“Excruciatingly hard but immensely satisfying.” When a friend asked me what it was like to begin playing the cello in my sixties, that’s what I said. I might have added that, like most things worth doing, it’s complicated.
Learning to play a musical instrument, writing a story, or shaping clay on a potter’s wheel are all brain stimulating activities providing novelty, complexity and problem solving, a crucial triad of ingredients for maintaining brain fitness while also checking the boxes for fun, meaningfulness, and satisfaction.
I thought about taking up the cello, an instrument I’d loved for decades, after finding evidence that the older brain is capable of learning to play a musical instrument. I realized that I could combine my wish to make music with the desire to keep stimulating my brain.
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My quest was launched when I found Biana Kovic, a New York City cello teacher whose documentary, Virtuoso, chronicled Matty, an 89-year old who agreed to take lessons in exchange for participating in the film. If Matty could do it, so could I.
Playing the cello involves eye-hand coordination, timing, differentiation of sounds, and the pure physicality of carrying around a near body-sized wooden object, daunting for a beginner. Focusing despite distraction and learning to read music require determination. The very complexity of these efforts stimulates neuronal production. I was up for the challenge.
Beyond the aesthetic benefits -- the delightful sound of drawing the bow across a string and producing a deep, resonating sound (when I hit the right note) -- I also knew as a psychologist reviewing the latest neuroscience literature, that the fine arts, and particularly music can enhance cognitive functioning.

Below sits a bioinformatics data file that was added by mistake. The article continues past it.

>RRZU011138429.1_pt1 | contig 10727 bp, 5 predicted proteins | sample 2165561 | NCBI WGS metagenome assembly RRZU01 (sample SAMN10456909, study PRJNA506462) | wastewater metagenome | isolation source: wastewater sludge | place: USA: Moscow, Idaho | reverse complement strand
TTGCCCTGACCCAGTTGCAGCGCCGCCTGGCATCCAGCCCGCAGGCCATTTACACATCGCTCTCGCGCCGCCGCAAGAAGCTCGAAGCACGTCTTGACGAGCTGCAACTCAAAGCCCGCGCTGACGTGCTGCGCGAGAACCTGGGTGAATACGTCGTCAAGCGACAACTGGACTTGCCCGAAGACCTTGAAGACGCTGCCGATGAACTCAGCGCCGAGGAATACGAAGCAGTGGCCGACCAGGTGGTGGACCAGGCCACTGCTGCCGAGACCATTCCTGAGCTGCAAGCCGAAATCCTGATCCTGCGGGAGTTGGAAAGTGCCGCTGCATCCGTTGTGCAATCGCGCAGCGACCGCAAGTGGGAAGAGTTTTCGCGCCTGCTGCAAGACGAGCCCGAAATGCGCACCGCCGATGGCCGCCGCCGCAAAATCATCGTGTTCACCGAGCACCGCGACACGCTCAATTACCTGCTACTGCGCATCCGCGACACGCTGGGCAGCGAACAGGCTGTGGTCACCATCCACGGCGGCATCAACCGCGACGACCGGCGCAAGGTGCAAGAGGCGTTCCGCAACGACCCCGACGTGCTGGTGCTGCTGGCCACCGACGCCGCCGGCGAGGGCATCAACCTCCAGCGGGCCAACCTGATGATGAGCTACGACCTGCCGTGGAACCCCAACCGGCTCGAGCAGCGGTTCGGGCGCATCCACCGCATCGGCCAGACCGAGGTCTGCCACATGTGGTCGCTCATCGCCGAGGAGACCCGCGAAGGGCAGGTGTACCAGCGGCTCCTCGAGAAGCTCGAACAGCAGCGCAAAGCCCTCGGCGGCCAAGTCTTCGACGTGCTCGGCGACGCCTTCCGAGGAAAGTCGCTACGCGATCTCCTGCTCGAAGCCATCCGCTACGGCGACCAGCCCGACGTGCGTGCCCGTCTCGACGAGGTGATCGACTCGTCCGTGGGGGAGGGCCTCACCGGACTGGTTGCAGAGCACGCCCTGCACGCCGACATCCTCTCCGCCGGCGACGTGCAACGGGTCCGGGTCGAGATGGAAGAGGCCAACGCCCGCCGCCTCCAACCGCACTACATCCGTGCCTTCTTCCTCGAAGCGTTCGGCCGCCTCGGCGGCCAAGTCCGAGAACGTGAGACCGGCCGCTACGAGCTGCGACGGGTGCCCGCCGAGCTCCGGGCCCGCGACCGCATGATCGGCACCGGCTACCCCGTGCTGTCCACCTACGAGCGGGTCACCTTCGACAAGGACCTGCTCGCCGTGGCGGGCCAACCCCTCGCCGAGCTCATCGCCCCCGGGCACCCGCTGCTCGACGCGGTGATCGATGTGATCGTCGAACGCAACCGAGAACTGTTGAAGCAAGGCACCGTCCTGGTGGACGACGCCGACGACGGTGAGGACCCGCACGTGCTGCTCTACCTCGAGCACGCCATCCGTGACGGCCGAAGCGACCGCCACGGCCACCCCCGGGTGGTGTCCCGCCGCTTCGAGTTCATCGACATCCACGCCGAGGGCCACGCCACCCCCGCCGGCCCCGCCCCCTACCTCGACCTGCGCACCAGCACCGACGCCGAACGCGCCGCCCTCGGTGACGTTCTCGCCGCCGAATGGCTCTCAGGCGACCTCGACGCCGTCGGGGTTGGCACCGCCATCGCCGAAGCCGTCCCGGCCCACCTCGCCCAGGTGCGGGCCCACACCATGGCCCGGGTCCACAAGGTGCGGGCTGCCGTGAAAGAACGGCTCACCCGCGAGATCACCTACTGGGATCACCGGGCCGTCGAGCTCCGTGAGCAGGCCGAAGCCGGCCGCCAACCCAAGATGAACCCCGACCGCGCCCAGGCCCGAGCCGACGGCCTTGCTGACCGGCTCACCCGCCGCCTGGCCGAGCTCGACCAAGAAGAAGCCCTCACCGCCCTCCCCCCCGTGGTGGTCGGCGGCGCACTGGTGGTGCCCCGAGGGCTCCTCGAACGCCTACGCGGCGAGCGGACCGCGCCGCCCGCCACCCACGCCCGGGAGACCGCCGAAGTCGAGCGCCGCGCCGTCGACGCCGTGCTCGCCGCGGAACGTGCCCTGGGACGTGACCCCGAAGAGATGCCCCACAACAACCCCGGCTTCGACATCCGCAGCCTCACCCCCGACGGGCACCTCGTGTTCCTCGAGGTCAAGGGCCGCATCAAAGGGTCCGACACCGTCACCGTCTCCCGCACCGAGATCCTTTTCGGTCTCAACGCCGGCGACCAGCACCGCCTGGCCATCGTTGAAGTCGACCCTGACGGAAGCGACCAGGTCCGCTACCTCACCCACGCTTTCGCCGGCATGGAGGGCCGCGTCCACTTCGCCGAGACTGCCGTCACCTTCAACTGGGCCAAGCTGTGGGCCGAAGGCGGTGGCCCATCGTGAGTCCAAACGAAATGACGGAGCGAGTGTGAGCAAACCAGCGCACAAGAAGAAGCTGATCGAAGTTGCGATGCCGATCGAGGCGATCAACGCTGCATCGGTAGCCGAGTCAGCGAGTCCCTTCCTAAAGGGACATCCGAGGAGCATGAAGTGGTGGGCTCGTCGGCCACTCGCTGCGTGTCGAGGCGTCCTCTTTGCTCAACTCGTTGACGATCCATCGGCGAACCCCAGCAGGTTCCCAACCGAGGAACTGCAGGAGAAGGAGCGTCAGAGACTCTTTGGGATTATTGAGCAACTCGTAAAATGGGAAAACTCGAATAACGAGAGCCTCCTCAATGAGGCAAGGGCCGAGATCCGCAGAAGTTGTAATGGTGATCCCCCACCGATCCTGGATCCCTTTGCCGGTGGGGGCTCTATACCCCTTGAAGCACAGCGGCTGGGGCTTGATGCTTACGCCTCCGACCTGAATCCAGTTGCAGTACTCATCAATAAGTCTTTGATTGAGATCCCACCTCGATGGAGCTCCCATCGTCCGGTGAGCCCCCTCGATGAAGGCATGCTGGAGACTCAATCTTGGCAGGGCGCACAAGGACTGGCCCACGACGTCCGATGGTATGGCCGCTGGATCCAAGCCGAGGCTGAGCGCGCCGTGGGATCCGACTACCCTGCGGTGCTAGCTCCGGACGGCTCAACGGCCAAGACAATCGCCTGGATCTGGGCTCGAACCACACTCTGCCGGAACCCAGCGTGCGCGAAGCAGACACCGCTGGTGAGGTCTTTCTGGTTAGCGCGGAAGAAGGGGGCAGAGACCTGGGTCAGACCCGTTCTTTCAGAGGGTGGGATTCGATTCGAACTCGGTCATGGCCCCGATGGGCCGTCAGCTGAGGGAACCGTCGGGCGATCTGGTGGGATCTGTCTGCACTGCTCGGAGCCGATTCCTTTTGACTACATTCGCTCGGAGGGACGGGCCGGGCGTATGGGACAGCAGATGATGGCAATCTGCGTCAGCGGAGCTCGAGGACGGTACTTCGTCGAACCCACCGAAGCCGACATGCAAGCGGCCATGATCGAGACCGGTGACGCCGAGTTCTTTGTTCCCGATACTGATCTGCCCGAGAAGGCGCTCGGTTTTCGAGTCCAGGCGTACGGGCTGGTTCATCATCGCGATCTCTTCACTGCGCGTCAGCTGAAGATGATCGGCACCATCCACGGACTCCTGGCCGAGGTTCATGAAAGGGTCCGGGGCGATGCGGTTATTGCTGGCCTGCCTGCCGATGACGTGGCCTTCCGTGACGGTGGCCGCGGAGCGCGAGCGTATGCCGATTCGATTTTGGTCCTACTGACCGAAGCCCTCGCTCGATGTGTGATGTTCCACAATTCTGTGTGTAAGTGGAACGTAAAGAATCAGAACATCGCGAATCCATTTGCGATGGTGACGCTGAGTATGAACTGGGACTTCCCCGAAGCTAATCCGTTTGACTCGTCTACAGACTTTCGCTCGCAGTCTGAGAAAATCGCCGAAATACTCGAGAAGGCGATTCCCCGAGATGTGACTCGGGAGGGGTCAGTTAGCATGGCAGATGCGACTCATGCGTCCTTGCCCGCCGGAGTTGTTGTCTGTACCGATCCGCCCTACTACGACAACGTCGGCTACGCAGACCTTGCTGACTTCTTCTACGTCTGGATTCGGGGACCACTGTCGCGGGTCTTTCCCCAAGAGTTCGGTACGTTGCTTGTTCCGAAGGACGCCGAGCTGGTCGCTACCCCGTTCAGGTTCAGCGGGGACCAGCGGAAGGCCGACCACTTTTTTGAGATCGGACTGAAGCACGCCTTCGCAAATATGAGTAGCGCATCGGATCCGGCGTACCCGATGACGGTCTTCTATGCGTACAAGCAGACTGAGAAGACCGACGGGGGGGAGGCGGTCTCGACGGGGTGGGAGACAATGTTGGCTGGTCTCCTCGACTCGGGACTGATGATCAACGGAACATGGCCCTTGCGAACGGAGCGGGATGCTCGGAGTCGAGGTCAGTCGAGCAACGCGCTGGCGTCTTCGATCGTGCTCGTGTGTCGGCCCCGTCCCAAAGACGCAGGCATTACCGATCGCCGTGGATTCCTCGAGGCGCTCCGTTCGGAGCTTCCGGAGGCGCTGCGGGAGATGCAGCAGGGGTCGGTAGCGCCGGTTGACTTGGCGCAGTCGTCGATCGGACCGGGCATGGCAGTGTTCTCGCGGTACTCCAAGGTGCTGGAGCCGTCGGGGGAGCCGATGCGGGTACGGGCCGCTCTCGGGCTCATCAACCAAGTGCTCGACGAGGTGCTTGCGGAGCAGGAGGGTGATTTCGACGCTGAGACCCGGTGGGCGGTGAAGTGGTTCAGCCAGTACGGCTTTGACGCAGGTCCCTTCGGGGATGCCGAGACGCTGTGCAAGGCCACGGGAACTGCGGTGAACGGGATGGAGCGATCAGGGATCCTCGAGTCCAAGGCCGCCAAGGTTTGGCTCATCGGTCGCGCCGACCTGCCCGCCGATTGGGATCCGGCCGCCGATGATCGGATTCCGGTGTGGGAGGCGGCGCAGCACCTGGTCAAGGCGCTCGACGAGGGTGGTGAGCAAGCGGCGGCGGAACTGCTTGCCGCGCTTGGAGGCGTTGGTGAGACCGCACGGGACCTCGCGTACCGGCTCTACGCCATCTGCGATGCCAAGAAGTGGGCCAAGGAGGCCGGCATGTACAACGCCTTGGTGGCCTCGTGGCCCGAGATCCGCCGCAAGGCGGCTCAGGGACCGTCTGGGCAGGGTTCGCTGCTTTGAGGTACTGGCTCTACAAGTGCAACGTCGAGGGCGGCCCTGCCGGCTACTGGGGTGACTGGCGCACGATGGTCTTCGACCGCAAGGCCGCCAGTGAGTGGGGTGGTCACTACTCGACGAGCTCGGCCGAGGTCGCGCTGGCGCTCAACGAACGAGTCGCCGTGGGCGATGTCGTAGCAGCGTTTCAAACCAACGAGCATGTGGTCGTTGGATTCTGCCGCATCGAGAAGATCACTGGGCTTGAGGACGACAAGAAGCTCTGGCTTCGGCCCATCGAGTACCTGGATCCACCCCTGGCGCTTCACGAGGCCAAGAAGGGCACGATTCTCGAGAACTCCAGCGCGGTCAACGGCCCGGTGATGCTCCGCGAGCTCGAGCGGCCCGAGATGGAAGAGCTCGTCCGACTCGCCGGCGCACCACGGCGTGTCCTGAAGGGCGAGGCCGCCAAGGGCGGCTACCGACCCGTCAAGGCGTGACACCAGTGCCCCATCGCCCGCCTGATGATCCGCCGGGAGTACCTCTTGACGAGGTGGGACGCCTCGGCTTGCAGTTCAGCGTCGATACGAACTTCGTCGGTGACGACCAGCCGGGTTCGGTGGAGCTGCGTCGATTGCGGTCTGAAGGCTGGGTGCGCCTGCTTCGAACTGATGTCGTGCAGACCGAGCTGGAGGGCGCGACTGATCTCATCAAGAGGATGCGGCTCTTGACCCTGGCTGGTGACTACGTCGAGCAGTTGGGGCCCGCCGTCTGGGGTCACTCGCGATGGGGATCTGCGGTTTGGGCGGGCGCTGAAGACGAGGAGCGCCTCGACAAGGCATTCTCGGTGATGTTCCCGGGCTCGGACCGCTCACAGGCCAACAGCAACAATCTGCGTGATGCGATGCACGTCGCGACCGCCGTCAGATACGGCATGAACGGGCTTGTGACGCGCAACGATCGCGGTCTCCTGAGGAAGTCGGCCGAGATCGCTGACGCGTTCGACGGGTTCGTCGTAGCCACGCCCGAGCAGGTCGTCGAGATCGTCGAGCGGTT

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What happens in the brain of someone playing a musical instrument? For the first time in human history we can answer that question. Thanks to fMRI (functional magnetic resonance imaging), a technique that directly measures the blood flow in the brain, you can see exactly which areas get active when someone plays a musical instrument.
Remarkably, findings from recent research indicate that multiple parts of the brain light up, particularly activation in the pre-frontal and frontal cortex. This is a very good thing: the more sites affected, the better it is for cognitive functioning. After midlife both sides of the brain become better integrated, more interdependent and functionally intertwined, further enhancing brain performance. This process is known as bilaterality.
There is mounting evidence that playing music, and I don’t mean on your iPhone, iPad or audio system, can delay or reverse the onset of normal age-related memory problems in older adults. Not only is neuron production increased, but connections between these cells called dendrites continue to multiply. Instead of the decline we imagined we might need to deal with, we can expect cognitive strengthening!
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Taking up a musical instrument isn’t the only path to a brighter brain. There is evidence that other fine arts have similar value. For example, studies show that older adults engaging in theater, whether improvised or scripted, show signs of brain stimulation that improves working memory and boosts cognitive functioning.
Senior theater companies have mushroomed in the past decade, growing from under a hundred to almost 800 nationwide. And while an enhanced sense of community, physical activity and playfulness are good reasons to learn to act, the cognitive bonus is icing on the cake.
When I thought about playing the cello I said to myself, “if not now, then when?” And I’m so grateful I did.
Francine Toder, Ph.D., author of The Vintage Years: Finding Your Inner Artist (Writer, Musician, Visual Artist) After Sixty is an emeritus faculty member at California State University Sacramento. She lives in the San Francisco Bay area and practices the cello daily.
Credit: Topic Photo Agency/Corbis
Portrait of Francine Toder
Credit: J. Hustein